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Information Alone Is Not Wisdom – Br. Curtis Almquist

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Br. Curtis AlmquistWisdom 7:7-14
Psalm 37:3-6, 32-33

In the calendar of the church we remember today a fourth-century Bishop, Gregory of Nazianzus, which is modern-day southern Turkey. (1) Gregory, a faithful pastor, was known to be wise.  In the scriptures, wisdom is the gift extolled above all others for how to make meaning of life.  In our first lesson today, from The Book of Wisdom, we hear: “I preferred [wisdom] to scepters and thrones, and I accounted wealth as nothing in comparison with [wisdom].”  Wisdom gives the highest yield in life.  Wisdom is a deep knowledge, more than simply clicking onto information.  As you well know, you can browse through an almost-infinite stream of facts and stats about life, an endless array of “horizontal information,” surfing life only at the surface.  None of this automatically translates into wisdom.

The English words “wisdom” and “vision” come from the same etymological root. (2) Wisdom is a kind of deep seeing, an “insight” into life.   Wisdom is not a skill, it does not come on command, it’s not a pill to swallow.  Wisdom is a gift from God.  Here are several practices that will cultivate the ground of our being for wisdom to grow.

For one, wisdom takes time, time to be attentive to life.  Incorporate times to stop, look, and listen, otherwise your life will only be a blur. Parker Palmer, the Quaker theologian, said that the meaning of life will be opaque to us unless we take time to make our experience transparent.  The soul will black out or burn out, not when people are too busy, but when people are not reflective how they’re feeling and perceiving and acting on what’s going on in their life. (3) Stop, look, and listen to your life, which will cultivate the gift of wisdom.

Secondly, wisdom does not come from getting it right.  More likely, wisdom comes from getting it wrong… and remembering.  That’s why wisdom and humility are cousins: humility, the word coming from the Latin humilis “lowly,”  literally “on the ground,” grounded. Wisdom is a humble understanding about life. (4) So much wisdom can be gleaned from remembering how we got it wrong, or how we are prone to get it wrong.  You may have some significant character flaws; you may be prone to blindness in some ways that become clearly apparent in retrospect. I certainly do.  It’s so important to remember how we got it wrong or how we’re prone to get it wrong, and it’s true for everyone else.  Remember that everyone else has their own version of not getting it right.  Wisdom leaves no room for arrogance.  Wisdom is an understanding, looking up to others who, like we, are looking up to God, maybe desperately.  Wisdom and humility are cousins.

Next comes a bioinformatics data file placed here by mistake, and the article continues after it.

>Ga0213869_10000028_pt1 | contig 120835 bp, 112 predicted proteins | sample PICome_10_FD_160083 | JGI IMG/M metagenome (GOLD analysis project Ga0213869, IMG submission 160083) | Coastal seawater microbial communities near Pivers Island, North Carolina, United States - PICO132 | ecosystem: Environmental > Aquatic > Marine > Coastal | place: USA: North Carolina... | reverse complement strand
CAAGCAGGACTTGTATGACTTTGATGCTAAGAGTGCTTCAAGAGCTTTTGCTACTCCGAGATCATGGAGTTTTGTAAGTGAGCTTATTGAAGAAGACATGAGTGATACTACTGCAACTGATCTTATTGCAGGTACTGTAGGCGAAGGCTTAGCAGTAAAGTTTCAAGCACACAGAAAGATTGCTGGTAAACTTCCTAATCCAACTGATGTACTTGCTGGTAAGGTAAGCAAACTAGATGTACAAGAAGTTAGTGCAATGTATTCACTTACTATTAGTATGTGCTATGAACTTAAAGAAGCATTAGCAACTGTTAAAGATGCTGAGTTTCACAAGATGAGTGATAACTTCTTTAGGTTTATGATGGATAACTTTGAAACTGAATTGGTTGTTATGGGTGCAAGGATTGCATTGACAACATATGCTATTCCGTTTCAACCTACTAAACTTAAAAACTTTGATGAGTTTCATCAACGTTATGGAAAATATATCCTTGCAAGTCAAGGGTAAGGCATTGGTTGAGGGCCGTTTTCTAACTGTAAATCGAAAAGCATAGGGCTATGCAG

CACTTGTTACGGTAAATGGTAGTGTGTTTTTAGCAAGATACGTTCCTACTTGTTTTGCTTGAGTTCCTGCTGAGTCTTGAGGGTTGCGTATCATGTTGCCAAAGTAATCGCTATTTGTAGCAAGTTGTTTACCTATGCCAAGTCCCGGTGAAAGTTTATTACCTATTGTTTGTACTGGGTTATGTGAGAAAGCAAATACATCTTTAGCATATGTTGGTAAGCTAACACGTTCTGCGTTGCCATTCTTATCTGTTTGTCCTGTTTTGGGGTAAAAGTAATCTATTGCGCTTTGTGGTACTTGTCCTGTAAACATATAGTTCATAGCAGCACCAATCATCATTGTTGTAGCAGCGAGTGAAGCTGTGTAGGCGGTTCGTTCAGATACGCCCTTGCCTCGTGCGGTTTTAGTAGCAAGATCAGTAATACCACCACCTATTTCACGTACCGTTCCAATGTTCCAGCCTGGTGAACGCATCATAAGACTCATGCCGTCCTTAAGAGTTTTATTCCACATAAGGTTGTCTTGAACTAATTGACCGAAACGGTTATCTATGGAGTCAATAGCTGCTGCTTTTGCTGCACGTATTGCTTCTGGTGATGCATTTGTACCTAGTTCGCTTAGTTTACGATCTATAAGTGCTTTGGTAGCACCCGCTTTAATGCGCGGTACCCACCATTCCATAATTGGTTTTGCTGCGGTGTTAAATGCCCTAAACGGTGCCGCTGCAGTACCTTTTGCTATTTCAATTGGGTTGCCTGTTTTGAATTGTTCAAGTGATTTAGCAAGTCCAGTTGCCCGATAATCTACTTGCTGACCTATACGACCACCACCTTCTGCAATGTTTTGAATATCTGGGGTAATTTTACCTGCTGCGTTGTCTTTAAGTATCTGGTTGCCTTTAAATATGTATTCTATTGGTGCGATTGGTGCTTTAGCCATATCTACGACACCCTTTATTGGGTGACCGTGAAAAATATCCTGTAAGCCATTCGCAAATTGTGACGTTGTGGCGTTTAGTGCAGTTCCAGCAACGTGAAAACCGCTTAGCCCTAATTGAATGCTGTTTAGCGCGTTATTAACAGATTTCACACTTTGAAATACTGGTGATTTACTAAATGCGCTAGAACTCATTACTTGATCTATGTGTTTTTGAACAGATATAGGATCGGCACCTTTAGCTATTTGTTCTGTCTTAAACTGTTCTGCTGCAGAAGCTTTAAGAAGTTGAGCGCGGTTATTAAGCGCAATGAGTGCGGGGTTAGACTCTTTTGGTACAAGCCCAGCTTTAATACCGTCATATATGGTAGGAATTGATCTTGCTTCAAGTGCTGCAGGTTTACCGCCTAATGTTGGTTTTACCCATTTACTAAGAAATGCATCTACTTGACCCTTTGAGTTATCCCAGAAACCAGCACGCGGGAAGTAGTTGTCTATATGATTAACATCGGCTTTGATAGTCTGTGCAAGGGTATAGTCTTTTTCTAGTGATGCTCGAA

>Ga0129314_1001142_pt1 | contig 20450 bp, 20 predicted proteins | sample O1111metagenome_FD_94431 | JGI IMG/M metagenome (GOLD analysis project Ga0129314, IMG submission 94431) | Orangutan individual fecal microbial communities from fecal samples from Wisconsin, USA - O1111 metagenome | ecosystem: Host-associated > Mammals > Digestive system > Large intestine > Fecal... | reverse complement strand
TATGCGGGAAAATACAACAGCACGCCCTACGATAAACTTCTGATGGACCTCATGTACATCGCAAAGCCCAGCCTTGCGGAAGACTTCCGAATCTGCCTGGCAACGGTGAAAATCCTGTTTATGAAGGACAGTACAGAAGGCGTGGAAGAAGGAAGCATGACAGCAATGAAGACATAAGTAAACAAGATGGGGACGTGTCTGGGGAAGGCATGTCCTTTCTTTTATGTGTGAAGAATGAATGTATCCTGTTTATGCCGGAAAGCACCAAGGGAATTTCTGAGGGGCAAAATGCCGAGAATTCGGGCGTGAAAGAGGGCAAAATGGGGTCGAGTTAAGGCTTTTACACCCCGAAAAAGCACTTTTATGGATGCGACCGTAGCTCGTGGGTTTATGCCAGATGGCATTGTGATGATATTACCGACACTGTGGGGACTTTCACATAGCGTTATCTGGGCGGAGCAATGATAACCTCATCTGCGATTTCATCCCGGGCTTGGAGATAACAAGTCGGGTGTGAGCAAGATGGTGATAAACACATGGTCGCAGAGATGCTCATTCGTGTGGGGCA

To cultivate wisdom you need not read another book, nor watch another Ted talk, nor earn another academic degree, nor visit another monastery, nor travel to the ends of the earth.  Be where you are, which is where God is with you..  Say “yes” to life on the terms that God is giving you life just now; remember from whence you’ve come, regard others kindly and compassionately as they’re doing the best they can… which some days is not too good; pay attention to your life.  Jesus, in the New Testament, is called “the wisdom of God,” (5)the one “in whom all the treasures of wisdom and knowledge are hidden.” (6) By clinging to Jesus Christ, we tap into this divine wisdom. (7) Wisdom is finding the Way in life.  Jesus is the Way who makes wisdom really present to us.  Look to Jesus to grow wisdom in your soul.


  1. Gregory of Nazianzus (d. 394) and his brother, Basil the Great were revered as “Cappadocian Fathers.”  Gregory was a prolific commentator on the Scriptures, and fought for the “Nicene faith” at the Second Vatican Council in 381.
  2. The English word “vision” comes from the Old English witan “to know;” Gothic weitan “to see.”  “The English word “wise” comes from the Proto-Indo-European root weid- “to see,” hence “to know.”
  3. “Action and Insight; An Interview with Parker Palmer,” published in The Christian Century, March 22-29, 1995; pp. 326-329.
  4. The Latin word humus is translated “earth.”
  5. 1 Corinthians 1:24.
  6. Colossians 2:3.
  7. In the Scriptures, intimacy with wisdom, wisdom herself, is not distinguished from intimacy with God.
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